Hot on the heels of last week's monumental Supreme Court decision overturning DOMA, activists and lawmakers in Washington are laying the groundwork for a renewed debate over what's currently called the Employment Non-Discrimination Act, a proposal that would protect people from being fired simply for being LGBT. ENDA has been debated to various degrees since 1994, but now, after many years languishing on the sidelines, it got some renewed momentum after the Senate Health, Education, Labor, and Pensions Committee scheduled a vote on the measure.
TheWashington Blade reports that vote will go down on July 10, exactly two weeks after the DOMA decision. And considering that all 12 Democrats on the 22 person panel and Republican Mark Kirk all support ENDA, it's more than likely the committee will recommend a full Senate vote. And as the conversation heats up, many activists, including author and radio host Michelangelo Signorile, are calling for a new messaging campaign, and name, for ENDA.
The cumbersome acronym "ENDA" is as about as alluring as Edna Krabappel. It lacks a certain ring, they say, especially when compared to their suggestion, the Freedom to Work Act. Writing at The Huffington Post today, Signorile called on Chad Griffin and HRC to help make this new name a reality: "It's time for a rebranding. The president of the Human Rights Campaign (HRC), Chad Griffin, following on the success of the "freedom to marry" movement that he helped advance rapidly, should get to work right away and change the name of the Employment Non-Discrimination Act (ENDA), which will be voted on in the Senate in coming days, to the "Freedom to Work Act." He credits Tico Almeida from the group Freedom to Work with the inspiration.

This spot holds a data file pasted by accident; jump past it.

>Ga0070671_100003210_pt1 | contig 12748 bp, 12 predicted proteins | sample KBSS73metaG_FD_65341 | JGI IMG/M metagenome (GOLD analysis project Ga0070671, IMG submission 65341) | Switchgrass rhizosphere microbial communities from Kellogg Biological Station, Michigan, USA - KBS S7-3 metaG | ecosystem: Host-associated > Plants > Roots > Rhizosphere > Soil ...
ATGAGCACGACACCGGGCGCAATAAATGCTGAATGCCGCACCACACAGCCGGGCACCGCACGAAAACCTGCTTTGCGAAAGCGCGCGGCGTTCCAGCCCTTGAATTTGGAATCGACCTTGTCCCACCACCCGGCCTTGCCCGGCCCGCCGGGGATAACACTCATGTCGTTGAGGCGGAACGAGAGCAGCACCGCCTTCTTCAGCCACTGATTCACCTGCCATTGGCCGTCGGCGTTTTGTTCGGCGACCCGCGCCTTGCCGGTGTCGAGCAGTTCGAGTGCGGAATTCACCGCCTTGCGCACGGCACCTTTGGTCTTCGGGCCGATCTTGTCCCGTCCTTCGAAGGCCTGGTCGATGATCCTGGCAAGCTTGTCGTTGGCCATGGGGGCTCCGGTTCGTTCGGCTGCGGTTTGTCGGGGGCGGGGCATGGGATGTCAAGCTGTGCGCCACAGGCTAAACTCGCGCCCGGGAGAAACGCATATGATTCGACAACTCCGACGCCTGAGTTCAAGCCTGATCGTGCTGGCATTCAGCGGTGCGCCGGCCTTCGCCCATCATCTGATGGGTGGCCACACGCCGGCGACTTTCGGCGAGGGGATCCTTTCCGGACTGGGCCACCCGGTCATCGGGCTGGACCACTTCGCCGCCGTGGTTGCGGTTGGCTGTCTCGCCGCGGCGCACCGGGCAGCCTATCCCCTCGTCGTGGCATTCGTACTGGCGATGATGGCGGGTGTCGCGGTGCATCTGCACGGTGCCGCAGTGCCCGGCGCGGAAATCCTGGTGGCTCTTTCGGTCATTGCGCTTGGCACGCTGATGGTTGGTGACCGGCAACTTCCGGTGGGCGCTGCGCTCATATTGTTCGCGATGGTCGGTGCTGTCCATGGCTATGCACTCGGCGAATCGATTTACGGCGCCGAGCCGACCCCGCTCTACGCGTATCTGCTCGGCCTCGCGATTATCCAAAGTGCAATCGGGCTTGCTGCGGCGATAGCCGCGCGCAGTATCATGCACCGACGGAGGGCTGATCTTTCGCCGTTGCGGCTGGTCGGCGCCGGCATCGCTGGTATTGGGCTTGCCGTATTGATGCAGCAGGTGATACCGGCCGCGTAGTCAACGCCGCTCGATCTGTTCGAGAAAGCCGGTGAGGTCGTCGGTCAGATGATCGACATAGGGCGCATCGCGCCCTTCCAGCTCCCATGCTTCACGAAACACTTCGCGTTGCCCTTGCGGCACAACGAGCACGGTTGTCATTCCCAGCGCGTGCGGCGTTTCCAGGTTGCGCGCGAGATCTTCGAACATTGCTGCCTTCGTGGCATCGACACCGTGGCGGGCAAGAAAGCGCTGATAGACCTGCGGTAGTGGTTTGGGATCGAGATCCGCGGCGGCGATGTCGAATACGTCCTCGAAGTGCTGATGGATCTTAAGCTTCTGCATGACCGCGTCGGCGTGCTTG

Signorile's not alone in asking for an ENDA rebranding. As he points out, Michael Crawford, director of online campaigns for the unrelated group Freedom to Marry, once remarked, in an unofficial capacity, "ENDA is not as new, as sexy, and frankly, I think the branding around ENDA is just terribly bad."
Rather than phrasing the Act as a negative, it needs to be presented as a positive. "Everyone wants to be able to work and take care of their families. Fram[e] it as something the general public can understand and connect to," said Crawford during a discussion at the progressive Netroots conference.
There's no word on whether HRC plans on heeding this call, but Signorile again stresses the "positive impact" point in his final comparison of Employment Non-Discrimination and Freedom to Work: "Many Americans don't like banning this or that entity from doing something, but every American believes in freedom." That's especially true with economic freedoms and opportunities, one of the factors conservatives cite most often when they say they support marriage equality.